Hawkish voices in favor of nuclearization in South Korea are not new. …………….. https://nationalinterest.org/feature/nuclear-weapons-south-korea-not-so-fringe-anymore-192122

August 23, 2021 Posted by | South Korea, weapons and war | Leave a comment

South Korean fishermen protest against the dumping of Fukushima wastewater into the Pacific Ocean

S.Korean fishermen hold boat protests against Japan nuclear plans, Reuters 30 Apr 21,  Hundreds of South Korean fishermen across the country held protests on Friday calling on Japan to reverse its decision to release contaminated water from its crippled Fukushima nuclear plant into the sea.

About 800 fishermen participated in rallies at ports in nine cities, according to South Korea’s National Federation of Fisheries Cooperatives.

At one port, at Gungpyeong on the west coast, fishermen held anti-Japan banners and chanted slogans such as “Withdraw Japan’s decision” and “Condemn irresponsible nuclear attack”. Twenty fishing boats with banners denouncing Japan’s decision sailed near the port.

“My father bequeathed this sea to me and I’m going to pass it on to my son, who is also fishing,” said Park Re-seung, chief of Yongdu-ri fishing village, who has worked in the fishing industry for 38 years. “Why is Japan doing this? How could they do such a bad thing against the sea? Don’t they eat fish?”…….

“For us, this issue is about making our living,” Park added. “If the customers continue to see the news of the water release, they wouldn’t be even buying fishes that we caught here.”  https://www.reuters.com/business/environment/skorean-fishermen-hold-boat-protests-against-japan-nuclear-plans-2021-04-30/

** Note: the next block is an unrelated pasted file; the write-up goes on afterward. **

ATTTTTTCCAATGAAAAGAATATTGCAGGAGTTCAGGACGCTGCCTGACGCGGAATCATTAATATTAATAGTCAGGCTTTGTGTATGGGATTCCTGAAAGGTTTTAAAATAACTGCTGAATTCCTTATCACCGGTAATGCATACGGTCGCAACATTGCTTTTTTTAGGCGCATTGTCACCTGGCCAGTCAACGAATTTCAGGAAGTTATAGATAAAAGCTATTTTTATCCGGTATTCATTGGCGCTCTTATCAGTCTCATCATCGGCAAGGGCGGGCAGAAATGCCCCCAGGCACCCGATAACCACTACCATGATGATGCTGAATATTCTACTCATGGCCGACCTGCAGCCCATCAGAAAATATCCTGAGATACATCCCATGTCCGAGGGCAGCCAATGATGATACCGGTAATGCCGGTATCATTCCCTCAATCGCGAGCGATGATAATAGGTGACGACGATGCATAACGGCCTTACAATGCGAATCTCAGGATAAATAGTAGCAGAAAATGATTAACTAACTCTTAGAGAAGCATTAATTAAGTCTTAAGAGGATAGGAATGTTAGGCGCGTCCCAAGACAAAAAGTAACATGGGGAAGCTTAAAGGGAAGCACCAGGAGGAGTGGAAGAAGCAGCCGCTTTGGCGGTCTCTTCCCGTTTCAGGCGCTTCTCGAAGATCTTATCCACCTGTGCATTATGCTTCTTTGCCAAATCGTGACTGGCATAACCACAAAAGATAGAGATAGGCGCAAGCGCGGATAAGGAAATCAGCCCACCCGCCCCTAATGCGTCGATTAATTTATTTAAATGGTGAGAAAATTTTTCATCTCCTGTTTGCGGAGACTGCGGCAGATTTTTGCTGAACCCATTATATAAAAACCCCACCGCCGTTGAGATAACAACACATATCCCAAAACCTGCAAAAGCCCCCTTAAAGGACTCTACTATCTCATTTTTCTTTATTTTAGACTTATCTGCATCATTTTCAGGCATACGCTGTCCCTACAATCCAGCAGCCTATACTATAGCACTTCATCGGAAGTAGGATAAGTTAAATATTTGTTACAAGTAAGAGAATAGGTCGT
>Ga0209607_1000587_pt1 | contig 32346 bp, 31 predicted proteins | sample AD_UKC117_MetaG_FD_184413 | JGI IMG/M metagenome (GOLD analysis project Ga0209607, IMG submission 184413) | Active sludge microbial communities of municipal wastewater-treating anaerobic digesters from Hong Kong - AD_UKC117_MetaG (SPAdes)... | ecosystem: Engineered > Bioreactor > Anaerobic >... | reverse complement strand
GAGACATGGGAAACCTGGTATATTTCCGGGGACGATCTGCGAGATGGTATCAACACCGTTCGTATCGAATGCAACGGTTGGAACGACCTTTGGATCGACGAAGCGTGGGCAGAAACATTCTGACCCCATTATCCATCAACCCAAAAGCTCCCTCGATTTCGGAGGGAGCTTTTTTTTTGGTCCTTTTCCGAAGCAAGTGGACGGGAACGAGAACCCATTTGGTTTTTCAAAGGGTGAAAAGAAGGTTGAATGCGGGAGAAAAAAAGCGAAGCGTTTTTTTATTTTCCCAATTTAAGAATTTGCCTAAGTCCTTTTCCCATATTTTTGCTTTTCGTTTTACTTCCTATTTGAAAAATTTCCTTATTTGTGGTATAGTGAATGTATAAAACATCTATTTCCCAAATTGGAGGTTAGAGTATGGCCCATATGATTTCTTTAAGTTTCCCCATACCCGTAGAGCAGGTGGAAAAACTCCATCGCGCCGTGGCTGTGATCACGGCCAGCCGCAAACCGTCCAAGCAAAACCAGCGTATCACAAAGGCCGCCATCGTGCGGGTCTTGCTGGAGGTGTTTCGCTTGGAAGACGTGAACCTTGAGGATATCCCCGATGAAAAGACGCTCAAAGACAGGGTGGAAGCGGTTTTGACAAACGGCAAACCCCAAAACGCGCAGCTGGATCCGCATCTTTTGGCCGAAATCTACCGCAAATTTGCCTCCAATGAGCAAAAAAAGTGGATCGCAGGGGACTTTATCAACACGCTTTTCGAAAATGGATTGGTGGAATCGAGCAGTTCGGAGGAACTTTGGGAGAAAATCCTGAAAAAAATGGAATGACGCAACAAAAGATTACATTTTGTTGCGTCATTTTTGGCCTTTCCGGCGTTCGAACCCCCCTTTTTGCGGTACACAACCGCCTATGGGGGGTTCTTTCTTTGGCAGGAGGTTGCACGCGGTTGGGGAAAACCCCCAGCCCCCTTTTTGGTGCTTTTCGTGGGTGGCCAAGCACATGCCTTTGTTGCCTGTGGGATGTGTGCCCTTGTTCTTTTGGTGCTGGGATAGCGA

May 1, 2021 Posted by | oceans, South Korea, wastes | Leave a comment

S.Korean students shave heads in protest over Japan’s nuclear waste water plan


S.Korean students shave heads in protest over Japan’s nuclear waste water plan, Reuters, Hyun Yi  21 Apr 21
, More than 30 South Korean college students shaved their heads in front of the Japanese embassy in Seoul on Tuesday to protest Japan’s decision to release water from its crippled Fukushima nuclear plant into the sea.

Police periodically dispersed crowds, who chanted and held placards, but did not stop the event from taking place, though there is an anti-pandemic ban on gatherings larger than 10 people.

The protesters who were shaved were draped in protective sheets emblazoned with messages condemning the Japanese plan and calling for it to be ditched.

One read: “The Japanese government should immediately cancel the plan to release the contaminated water.”…….. https://www.reuters.com/business/environment/skorean-students-shave-heads-protest-over-japans-nuclear-waste-water-plan-2021-04-20/

April 22, 2021 Posted by | South Korea, wastes | Leave a comment

South Korea raises with USA its worries about Fukushima water to be dumped into the Pacific Ocean

South Korea raises Fukushima concerns with U.S,

Yahoo News, April 18, 2021  As U.S. climate envoy John Kerry appeared in Seoul over the weekend to discuss global warming,

South Korea’s foreign ministry says it raised concerns to him over Japan’s plans to dump contaminated water from its defunct Fukushima nuclear plant into the sea…….

Under the plan, more than 1 million tonnes of water will be discharged from the plant, the site of the world’s worst nuclear disaster since Chernobyl.

Seoul has strongly rebuked the decision……

Kerry’s visit to Seoul precedes U.S. President Joe Biden’s virtual summit with world leaders on climate change, set for two days starting April 22. https://news.yahoo.com/south-korea-raises-fukushima-concerns-080908571.html

April 19, 2021 Posted by | oceans, politics international, South Korea, wastes | Leave a comment

South Korea aims to fight, at International Tribunal, Japan’s plan to empty Fukushima water into Paific Ocean


S Korea aims to fight Japan’s Fukushima decision at tribunal, 
https://www.aljazeera.com/news/2021/4/14/s-korea-aims-to-fight-japans-fukushima-decision-at-tribunal, 15 Apr S Korea